Day 8: Hosanna to the (David)son of David(son)

Our eighth day on tour dawned gloriously, not least because there was nothing in particular to rise for and Sam and I were therefore able to enjoy a much-needed lie-in. After eventually making our way into Davidson with an Uber, Sam unfortunately immediately discovered that he had forgotten all his concert clothing. Ten minutes later, I realised that I had left my gown at home, so we got another taxi (a Lyft this time) straight back to pick up all our belongings, before eventually returning to join other members of the choir at Summit Coffee a mere hour after we had originally arrived in the town centre. We’d been to Summit on a previous tour, but I was pleased to see that they’d added such beverages as a ‘Red-Eye’ (filter coffee with an extra shot of espresso, because obviously we all need that) and a ‘Glacier Gulp’ (chocolate milkshake with espresso, because, again, of course). We had a very pleasant stroll round the extensive grounds of Davidson College – Will Anderson was in charge of navigating, and offered such helpful directions as ‘so the football ground must be…over there!’ (pointing directly at the goalposts a few metres away). We also found a swing, several exciting sculptures, and a wide concrete area which turned out to be absolutely perfect for playing Doris-Ball – do watch the video for Ed’s guide to how to play this unique game at home.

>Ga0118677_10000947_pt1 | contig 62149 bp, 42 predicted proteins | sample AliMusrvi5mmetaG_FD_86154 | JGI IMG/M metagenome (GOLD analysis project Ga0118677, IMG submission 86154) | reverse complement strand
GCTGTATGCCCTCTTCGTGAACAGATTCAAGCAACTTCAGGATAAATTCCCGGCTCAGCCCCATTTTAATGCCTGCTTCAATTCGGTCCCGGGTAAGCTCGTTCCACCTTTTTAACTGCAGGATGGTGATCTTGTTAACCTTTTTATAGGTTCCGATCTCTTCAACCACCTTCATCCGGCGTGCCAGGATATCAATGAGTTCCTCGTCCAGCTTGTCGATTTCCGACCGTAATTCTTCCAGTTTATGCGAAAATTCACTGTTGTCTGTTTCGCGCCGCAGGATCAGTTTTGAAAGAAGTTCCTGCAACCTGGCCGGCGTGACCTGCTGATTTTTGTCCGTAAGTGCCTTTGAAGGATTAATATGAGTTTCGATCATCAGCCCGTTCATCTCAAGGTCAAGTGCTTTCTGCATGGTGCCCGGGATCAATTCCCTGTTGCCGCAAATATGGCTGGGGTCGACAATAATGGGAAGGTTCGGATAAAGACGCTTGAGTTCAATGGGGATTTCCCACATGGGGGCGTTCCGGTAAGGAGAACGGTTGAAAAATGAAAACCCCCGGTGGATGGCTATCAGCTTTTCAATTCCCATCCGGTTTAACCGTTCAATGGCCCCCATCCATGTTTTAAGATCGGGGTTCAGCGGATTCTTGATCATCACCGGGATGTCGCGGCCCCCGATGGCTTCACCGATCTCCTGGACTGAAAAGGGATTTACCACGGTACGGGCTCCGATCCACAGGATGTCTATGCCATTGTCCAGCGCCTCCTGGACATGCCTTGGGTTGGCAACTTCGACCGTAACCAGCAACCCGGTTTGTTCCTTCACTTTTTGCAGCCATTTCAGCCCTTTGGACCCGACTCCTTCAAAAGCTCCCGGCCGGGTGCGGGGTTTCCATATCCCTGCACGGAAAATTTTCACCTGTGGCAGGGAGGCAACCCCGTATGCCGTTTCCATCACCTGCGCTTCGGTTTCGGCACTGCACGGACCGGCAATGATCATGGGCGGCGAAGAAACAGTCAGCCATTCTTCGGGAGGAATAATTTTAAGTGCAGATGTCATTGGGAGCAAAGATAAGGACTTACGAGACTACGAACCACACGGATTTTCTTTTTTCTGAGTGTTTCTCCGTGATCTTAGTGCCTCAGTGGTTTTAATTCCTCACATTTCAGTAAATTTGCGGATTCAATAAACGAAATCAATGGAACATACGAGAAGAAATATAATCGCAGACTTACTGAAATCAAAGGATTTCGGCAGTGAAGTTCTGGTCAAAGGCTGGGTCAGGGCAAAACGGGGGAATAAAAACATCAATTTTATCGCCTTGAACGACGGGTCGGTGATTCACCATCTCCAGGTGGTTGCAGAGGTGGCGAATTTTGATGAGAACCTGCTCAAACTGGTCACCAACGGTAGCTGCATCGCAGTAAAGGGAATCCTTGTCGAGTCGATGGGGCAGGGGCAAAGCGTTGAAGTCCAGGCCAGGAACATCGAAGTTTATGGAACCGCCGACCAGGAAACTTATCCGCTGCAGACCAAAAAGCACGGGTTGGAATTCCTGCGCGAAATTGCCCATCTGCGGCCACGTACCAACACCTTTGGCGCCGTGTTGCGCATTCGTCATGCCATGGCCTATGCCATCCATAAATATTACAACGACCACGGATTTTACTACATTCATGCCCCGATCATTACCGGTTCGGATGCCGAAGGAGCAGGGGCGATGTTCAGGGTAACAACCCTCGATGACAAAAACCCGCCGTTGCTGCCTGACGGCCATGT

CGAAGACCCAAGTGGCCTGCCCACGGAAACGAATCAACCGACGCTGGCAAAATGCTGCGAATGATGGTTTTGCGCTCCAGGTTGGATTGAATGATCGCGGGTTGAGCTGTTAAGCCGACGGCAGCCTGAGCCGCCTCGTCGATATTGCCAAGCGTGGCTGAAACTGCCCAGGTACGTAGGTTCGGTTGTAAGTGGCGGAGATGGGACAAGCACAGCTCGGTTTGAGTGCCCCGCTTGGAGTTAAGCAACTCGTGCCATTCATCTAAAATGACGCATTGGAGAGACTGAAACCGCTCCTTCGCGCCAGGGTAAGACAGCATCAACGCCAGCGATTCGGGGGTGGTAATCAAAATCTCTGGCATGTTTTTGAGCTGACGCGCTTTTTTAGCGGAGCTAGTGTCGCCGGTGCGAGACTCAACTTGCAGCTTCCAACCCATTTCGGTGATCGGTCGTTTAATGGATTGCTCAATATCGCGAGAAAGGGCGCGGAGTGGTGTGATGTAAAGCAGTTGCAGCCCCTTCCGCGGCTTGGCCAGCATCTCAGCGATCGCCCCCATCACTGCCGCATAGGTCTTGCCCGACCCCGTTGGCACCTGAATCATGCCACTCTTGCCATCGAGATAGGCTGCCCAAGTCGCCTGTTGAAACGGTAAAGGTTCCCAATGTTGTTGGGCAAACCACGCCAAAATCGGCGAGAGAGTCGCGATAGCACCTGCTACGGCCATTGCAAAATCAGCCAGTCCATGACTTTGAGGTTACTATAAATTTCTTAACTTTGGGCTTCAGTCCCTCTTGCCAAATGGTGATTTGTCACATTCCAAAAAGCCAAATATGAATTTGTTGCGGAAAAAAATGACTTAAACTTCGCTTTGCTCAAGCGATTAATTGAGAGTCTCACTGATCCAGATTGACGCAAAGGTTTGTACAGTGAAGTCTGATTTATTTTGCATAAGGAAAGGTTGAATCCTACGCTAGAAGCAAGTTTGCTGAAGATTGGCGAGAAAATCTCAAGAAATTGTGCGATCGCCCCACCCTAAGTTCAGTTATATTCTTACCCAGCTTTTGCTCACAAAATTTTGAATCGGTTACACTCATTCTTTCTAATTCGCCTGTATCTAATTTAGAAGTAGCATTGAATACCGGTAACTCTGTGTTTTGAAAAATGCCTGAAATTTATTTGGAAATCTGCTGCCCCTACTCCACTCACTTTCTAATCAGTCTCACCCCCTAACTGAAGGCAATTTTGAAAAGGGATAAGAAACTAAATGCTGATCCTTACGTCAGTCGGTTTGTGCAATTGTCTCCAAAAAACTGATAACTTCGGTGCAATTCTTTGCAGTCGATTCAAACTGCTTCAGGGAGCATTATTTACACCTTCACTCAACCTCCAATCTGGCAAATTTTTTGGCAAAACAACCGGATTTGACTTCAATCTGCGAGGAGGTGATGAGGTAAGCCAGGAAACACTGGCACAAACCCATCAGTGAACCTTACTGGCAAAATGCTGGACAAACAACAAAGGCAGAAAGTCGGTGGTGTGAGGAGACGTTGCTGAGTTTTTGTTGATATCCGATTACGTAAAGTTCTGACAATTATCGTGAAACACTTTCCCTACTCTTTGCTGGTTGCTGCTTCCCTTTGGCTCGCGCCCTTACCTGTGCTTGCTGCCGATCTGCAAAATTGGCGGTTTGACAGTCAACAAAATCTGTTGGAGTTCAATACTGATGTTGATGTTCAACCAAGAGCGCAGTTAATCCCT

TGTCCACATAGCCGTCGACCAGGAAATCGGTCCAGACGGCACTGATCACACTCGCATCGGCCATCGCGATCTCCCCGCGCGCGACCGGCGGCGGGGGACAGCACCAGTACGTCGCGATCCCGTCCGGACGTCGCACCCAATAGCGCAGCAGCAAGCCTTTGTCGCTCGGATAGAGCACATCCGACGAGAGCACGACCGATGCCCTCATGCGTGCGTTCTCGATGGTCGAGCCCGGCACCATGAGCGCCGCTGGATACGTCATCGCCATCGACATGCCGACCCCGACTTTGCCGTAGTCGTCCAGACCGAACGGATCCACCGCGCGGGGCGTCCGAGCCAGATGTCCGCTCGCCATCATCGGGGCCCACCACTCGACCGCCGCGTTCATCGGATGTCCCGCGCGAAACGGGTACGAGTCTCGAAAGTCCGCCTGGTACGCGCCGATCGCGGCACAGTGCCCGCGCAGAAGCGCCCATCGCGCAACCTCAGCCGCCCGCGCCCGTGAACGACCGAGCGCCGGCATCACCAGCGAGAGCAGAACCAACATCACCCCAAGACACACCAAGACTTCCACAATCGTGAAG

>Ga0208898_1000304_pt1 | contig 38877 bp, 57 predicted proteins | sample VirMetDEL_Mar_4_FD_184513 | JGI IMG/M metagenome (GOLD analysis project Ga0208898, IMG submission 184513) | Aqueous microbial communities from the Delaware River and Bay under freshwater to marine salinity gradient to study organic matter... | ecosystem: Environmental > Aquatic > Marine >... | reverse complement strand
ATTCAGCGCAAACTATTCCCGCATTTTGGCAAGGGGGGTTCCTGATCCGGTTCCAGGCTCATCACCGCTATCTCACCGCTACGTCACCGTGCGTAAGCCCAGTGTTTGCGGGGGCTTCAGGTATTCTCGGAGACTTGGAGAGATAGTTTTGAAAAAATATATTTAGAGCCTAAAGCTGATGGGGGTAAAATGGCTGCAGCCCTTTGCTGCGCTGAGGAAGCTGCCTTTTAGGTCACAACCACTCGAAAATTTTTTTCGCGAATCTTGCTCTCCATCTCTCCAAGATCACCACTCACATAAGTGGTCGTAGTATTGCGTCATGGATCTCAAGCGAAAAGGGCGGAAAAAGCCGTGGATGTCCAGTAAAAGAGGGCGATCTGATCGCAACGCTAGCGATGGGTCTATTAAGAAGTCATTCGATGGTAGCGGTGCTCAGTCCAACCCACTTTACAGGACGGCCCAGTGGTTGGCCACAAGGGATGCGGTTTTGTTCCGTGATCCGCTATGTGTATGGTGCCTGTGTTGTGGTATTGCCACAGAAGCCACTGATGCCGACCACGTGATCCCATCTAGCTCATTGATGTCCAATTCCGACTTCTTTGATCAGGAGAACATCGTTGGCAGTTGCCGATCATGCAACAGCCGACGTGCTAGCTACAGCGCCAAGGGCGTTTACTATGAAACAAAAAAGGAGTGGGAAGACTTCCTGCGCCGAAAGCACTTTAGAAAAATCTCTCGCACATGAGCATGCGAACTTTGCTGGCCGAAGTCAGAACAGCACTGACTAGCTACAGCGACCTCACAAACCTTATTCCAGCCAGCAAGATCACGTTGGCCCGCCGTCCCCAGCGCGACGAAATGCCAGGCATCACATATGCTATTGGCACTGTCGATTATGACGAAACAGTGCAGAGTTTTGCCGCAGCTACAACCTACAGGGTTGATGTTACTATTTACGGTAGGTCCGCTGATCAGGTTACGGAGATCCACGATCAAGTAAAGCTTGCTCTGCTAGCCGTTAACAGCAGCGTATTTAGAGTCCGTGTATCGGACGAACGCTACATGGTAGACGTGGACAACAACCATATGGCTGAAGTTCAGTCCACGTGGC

As ever, it was soon time to rehearse for the evening’s concert in the spacious surroundings of Davidson College Presbyterian Church, for which we were joined by around 150 local singers for some items in the programme. Stephen seemed very pleased with the sound of the massed forces – especially the music which also contained parts for brass players! After a hearty supper of meatloaf, a lot of vegetables (we’ve discovered on tour in the USA that it is very important to vegetables wherever you can), cobbler and cake (equally imperative) we returned to dress for the concert, at which point laid-back lay clerk Tom Lowen discovered that he had forgotten his black trousers. An announcement duly went out to the audience, and an anonymous female donor very kindly offered him the use of her spare pair of slacks – amazingly he managed to make them fit (as it were), although they did give him a flared look which is yet to come back into fashion in 2018. Thus attired, we sang the concert to a large and appreciative audience – this was the first time we’d performed Howard Goodall’s Sure of the sky on tour (having recorded it last month) which some attendees clearly found particularly moving. We concluded the evening by retiring to a local hostelry with some other millennial Davidson residents, which we thought would prepare us well for our 5.30am wake-up the next morning.

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